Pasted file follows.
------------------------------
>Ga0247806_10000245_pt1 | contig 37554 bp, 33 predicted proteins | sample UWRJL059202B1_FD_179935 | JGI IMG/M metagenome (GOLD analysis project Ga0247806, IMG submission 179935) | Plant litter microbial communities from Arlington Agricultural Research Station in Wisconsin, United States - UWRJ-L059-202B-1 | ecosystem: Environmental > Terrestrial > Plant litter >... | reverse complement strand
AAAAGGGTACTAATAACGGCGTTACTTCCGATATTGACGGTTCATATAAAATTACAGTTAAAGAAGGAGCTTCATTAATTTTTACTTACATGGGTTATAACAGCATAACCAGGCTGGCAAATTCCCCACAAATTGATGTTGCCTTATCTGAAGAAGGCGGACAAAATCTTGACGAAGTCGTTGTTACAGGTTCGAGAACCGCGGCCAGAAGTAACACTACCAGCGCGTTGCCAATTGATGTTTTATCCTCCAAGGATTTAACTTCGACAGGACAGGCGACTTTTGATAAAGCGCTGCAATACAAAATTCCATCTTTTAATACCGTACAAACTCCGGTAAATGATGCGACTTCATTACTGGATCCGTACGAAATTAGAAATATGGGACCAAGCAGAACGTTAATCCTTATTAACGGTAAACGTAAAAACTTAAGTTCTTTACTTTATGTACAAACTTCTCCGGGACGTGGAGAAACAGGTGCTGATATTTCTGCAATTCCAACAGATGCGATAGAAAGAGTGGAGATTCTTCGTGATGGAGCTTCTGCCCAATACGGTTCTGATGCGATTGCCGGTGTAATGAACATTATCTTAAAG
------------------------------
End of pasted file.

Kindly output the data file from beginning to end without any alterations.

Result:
>Ga0247806_10000245_pt1 | contig 37554 bp, 33 predicted proteins | sample UWRJL059202B1_FD_179935 | JGI IMG/M metagenome (GOLD analysis project Ga0247806, IMG submission 179935) | Plant litter microbial communities from Arlington Agricultural Research Station in Wisconsin, United States - UWRJ-L059-202B-1 | ecosystem: Environmental > Terrestrial > Plant litter >... | reverse complement strand
AAAAGGGTACTAATAACGGCGTTACTTCCGATATTGACGGTTCATATAAAATTACAGTTAAAGAAGGAGCTTCATTAATTTTTACTTACATGGGTTATAACAGCATAACCAGGCTGGCAAATTCCCCACAAATTGATGTTGCCTTATCTGAAGAAGGCGGACAAAATCTTGACGAAGTCGTTGTTACAGGTTCGAGAACCGCGGCCAGAAGTAACACTACCAGCGCGTTGCCAATTGATGTTTTATCCTCCAAGGATTTAACTTCGACAGGACAGGCGACTTTTGATAAAGCGCTGCAATACAAAATTCCATCTTTTAATACCGTACAAACTCCGGTAAATGATGCGACTTCATTACTGGATCCGTACGAAATTAGAAATATGGGACCAAGCAGAACGTTAATCCTTATTAACGGTAAACGTAAAAACTTAAGTTCTTTACTTTATGTACAAACTTCTCCGGGACGTGGAGAAACAGGTGCTGATATTTCTGCAATTCCAACAGATGCGATAGAAAGAGTGGAGATTCTTCGTGATGGAGCTTCTGCCCAATACGGTTCTGATGCGATTGCCGGTGTAATGAACATTATCTTAAAG